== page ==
Fortunately, the mineral discovery absolves us of having to implement a long-term Marshal Plan like we did with Europe at the end of WWII. These deposits, while still years away from yielding significant income for Afghanistan, will more than ensure the country can develop and enter the 21st century international arena.

Nevertheless, as history has demonstrated in places such as Sierra Leone and Angola, the discovery of such a wealth of sought after resources in a country without an effective government or security force can lead to civil war and possibly even genocide. There are few if any examples of underdeveloped, heterogeneously ethnic countries with such vast resources that were able to peacefully develop and stabilize. Usually one ethnic group seizes control of the government and the resources and oppresses all other ethnic groups or one group controls the government while the other takes over the resources and they end up waging a bloody and brutal conflict over who has the authority to rule or control the country’s resources. It is imperative the United States and our allies ensure 1) these resources are kept in Afghan hands and used to benefit the whole of the country and not just one of the many ethnic groups and 2) these resources are not exploited by outsiders for the benefit and wealth of big corporations or other nations while leaving Afghanistan and its people in the Stone Age. We, the United States, must not abandon the Afghan people to the wolves that will almost certainly be at the door, if they are not already in the house, seeking to rape the Afghan people of their new found wealth.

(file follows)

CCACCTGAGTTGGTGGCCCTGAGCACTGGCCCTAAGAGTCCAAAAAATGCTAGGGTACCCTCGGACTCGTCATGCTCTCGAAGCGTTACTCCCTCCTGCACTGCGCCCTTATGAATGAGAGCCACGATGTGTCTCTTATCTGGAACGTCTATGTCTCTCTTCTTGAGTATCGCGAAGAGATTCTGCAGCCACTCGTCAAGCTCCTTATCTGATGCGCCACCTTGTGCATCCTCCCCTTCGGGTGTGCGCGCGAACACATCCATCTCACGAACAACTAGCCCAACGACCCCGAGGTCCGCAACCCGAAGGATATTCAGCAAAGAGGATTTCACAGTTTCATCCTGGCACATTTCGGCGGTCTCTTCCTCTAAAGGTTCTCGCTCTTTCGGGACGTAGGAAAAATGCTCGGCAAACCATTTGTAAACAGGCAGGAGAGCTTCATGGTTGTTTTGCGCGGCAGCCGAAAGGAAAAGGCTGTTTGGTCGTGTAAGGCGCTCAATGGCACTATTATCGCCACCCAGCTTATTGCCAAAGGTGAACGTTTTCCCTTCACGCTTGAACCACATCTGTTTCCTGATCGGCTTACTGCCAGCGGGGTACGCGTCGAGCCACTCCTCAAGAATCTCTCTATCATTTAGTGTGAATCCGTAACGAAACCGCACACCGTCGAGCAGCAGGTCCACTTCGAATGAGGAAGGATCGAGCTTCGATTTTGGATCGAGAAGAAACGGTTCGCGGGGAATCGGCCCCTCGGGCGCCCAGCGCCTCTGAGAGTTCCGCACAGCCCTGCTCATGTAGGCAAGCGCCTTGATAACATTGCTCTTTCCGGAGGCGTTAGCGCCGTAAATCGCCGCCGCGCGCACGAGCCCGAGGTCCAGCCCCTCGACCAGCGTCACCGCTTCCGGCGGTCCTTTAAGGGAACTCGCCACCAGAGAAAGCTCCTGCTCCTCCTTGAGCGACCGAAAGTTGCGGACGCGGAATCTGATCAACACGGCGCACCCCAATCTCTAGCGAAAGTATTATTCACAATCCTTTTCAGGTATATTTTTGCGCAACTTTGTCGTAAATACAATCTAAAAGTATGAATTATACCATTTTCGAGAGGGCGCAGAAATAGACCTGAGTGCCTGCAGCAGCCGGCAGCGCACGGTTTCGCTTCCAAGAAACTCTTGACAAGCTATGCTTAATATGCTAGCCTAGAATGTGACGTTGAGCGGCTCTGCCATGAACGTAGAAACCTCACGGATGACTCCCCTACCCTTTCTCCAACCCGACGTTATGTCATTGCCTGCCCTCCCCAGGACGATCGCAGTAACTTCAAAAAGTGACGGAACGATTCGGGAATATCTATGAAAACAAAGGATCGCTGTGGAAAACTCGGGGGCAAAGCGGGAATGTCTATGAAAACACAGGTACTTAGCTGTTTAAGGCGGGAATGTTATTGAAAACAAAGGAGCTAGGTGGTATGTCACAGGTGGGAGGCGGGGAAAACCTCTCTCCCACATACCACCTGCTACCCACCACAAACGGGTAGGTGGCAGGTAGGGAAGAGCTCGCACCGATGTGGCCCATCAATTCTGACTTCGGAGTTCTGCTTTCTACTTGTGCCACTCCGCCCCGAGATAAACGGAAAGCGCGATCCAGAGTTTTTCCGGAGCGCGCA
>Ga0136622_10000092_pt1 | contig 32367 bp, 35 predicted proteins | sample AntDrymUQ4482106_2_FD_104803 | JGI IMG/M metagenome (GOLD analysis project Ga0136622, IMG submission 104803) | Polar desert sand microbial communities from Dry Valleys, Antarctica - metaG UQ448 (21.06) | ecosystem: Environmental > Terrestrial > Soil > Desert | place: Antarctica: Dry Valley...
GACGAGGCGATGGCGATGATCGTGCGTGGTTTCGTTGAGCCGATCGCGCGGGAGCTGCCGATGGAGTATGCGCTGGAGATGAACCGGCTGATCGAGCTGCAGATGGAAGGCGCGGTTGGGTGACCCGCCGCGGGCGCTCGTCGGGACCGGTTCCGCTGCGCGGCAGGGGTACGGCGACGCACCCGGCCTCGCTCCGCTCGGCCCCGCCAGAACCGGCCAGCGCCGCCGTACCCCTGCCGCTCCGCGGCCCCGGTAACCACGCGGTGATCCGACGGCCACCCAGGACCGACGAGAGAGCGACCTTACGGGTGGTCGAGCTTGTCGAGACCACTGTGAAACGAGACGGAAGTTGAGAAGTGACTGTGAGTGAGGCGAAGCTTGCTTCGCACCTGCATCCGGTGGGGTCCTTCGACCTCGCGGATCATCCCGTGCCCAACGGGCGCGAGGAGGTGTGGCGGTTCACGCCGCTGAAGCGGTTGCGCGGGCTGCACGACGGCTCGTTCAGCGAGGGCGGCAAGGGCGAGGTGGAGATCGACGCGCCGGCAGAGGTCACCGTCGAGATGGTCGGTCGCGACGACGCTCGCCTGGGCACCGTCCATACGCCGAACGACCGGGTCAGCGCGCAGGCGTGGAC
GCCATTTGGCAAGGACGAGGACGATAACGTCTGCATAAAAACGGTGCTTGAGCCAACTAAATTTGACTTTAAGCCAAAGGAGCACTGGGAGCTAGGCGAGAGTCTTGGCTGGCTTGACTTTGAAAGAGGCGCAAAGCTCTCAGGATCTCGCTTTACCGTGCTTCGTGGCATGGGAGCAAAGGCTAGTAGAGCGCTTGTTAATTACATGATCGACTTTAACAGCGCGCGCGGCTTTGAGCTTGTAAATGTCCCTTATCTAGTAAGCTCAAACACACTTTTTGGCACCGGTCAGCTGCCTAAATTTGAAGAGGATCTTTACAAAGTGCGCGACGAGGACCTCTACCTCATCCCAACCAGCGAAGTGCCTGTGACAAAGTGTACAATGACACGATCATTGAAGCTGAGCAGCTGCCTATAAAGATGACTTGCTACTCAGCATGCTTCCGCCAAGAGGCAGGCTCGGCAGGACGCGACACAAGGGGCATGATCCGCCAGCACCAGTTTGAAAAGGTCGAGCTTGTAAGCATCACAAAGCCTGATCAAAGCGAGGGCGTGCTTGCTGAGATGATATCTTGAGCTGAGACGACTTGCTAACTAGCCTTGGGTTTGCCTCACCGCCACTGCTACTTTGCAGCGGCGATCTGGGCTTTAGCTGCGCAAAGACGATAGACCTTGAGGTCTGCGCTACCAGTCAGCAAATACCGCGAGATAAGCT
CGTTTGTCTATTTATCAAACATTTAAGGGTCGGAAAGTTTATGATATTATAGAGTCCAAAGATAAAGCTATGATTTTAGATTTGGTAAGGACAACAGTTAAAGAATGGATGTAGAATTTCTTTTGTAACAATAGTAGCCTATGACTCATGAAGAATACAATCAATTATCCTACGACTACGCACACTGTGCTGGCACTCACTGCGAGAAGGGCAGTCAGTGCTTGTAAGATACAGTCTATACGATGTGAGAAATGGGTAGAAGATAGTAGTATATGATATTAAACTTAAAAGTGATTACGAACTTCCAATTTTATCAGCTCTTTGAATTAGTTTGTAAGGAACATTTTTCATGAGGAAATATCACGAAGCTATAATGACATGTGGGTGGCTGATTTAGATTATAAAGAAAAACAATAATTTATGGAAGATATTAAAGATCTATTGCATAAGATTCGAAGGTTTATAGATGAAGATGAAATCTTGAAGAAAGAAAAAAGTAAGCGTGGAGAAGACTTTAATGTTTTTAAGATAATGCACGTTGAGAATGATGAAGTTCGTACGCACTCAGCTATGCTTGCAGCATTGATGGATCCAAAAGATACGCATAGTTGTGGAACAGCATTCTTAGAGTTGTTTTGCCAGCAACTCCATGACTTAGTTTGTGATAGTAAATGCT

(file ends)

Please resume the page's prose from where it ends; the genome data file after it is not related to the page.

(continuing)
This discovery presents Afghanistan with an incredible opportunity to build their future and become a respectable contributor to the rest of the world. Instead of being known as an exporter of terrorism they will be known as an exporter of rare minerals. Likewise, they will present the rest of the world, particularly their allies, with an opportunity to help them develop their mining technology, bringing the country into the 21st century and introducing other cultures to the Afghan people, some of whom, until at least 2001, were not too far removed from their ancestors in the 18th and 19th centuries as far as technology and quality of life were concerned.

The United States should take the opportunity to learn from the mistakes of the past. While we are in no way similar to the European colonial masters of Africa in the 19th century, there are lessons that we can learn from the mistakes they made, chiefly that we should not allow interlopers to come into Afghanistan to take advantage of the people by taking over and controlling the mines or mining operations, which are sure to be needed as the country grows, or that we simply do not abandon the Afghan people to the warlords who are sure to begin struggling for control of this new industry if the United States and its allies leave Afghanistan without a unified central government able to project power and security throughout the country as needed.

A safe, secure, stable Afghanistan is the best thing for everyone concerned and in three to four decades we should not be preparing to insert a Marine Expeditionary Force into the country to separate warring factions being financed by foreign high-tech companies and fighting and committing genocide over the control of lithium mines.